James Esses was expelled from the Metanoia Institute, three years into a five year program, for holding gender critical views.
Esses, formerly a criminal defence barrister, was studying to become a therapist. He was notified via email and offered no option of appeal.
The reason for my expulsion was that I had been trying to safeguard therapy and counselling for vulnerable children with gender dysphoria. I had lodged a public petition, which subsequently got 10,000 signatures and a response from the government, who agreed to many of the safeguards I had been seeking. The petition caused a social media backlash against me and culminated in my expulsion. My course provider needlessly publicised the expulsion on social media. I worry that this has therefore ended my career in my chosen profession before it has even begun.
This was done to me because I hold gender critical beliefs: that sex is biological and immutable. This is particularly relevant in the field of psychotherapy because individuals with gender dysphoria need to be treated in a balanced and holistic way.
Esses and his colleagues assert that while transitioning treatments are appropriate for some, others will require therapy to thoroughly explore underlying reasons for their dysphoria. His desire was to prevent young people pursuing a path of treatment that is often irreversible and an increasing number are coming to regret.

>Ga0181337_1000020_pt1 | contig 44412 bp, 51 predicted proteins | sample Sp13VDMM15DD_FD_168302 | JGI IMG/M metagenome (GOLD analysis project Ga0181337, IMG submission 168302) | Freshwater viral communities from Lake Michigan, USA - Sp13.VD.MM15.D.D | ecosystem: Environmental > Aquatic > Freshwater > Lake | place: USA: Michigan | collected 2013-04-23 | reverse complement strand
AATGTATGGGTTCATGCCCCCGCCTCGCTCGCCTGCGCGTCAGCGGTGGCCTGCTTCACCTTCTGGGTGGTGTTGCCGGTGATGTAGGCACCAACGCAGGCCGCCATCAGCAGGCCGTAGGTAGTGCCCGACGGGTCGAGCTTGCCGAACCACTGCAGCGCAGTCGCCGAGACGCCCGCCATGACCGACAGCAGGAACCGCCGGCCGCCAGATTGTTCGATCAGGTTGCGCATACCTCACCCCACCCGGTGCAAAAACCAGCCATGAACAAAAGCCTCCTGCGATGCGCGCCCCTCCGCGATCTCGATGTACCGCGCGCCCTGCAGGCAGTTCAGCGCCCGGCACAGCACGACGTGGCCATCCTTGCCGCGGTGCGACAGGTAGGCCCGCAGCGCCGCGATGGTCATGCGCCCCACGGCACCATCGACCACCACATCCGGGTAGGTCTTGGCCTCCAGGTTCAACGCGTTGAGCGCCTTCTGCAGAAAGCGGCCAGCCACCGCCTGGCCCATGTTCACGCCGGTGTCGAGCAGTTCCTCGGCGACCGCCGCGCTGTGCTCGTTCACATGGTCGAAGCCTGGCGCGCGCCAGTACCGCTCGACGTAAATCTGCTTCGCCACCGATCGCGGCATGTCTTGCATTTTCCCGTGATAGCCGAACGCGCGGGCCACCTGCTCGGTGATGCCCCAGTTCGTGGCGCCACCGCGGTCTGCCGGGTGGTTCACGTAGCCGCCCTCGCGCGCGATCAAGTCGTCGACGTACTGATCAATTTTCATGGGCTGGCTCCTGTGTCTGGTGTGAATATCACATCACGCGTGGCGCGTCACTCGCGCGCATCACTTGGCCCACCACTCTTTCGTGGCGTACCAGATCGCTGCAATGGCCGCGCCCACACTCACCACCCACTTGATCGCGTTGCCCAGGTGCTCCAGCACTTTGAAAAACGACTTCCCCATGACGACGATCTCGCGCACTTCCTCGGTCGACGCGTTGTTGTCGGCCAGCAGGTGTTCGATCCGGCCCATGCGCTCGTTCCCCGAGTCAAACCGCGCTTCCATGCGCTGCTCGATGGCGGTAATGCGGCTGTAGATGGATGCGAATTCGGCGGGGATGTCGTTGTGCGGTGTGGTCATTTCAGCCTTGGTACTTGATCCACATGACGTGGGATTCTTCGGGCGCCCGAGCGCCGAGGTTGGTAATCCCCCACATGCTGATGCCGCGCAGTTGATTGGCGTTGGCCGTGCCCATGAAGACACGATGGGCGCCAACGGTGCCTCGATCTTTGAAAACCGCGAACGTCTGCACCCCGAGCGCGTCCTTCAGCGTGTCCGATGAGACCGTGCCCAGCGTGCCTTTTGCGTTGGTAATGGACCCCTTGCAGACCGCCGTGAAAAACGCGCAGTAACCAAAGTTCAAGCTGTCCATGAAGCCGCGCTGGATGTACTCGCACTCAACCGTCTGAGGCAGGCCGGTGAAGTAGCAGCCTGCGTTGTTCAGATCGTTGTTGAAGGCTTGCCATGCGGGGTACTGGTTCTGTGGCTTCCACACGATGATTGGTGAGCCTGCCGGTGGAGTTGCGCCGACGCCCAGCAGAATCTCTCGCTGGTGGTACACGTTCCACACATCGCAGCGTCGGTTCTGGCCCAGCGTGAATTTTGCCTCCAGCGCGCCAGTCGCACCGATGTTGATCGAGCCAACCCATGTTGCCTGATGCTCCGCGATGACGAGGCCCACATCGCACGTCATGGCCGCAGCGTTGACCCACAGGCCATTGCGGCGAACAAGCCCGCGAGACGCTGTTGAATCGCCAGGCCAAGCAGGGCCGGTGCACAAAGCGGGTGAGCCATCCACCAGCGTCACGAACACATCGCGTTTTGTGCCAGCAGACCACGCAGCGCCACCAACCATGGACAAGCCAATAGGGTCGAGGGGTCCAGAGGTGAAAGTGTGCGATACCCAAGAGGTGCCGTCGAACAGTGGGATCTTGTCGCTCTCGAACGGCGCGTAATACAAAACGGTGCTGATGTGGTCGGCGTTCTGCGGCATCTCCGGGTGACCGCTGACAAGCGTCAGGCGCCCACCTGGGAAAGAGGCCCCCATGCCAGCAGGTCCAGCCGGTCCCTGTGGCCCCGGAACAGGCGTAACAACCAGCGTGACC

I sought to prevent an approach advocated by gender theory advocates, whereby therapists would be required, on pain of criminal punishment, to solely affirm gender dysphoric clients into their identified gender. This would have caused huge damage to an untold number of vulnerable gender dysphoric individuals, especially children, for whom irreversible hormonal and surgical intervention may not be the appropriate treatment.
Opposing restrictive ‘conversion therapy’ laws has had devastating effects for Esses. He has been expelled, vilified and discriminated against. He is fighting back in court and his crowd-funding page has even drawn the support of heavy-weights such as tennis great Martina Navratilova.
“I hope that the outcome of this case will ensure that students in the future do not suffer the same and that universities learn that they cannot unlawfully discriminate against those who are critical of gender theory,” wrote Esses.
Kirralie Smith, spokeswoman for Binary, said it was an important case to watch.
“It is outrageous that a person can be discriminated against for adhering to sex-based reality,” she said.
“Gender theory is a political ideology that lacks a scientific, evidence-based research to undergird its assertions.
“Esses is right to fight this in court for the sake of other gender critical supporters, and to protect children from extremists who could do untold harm.”
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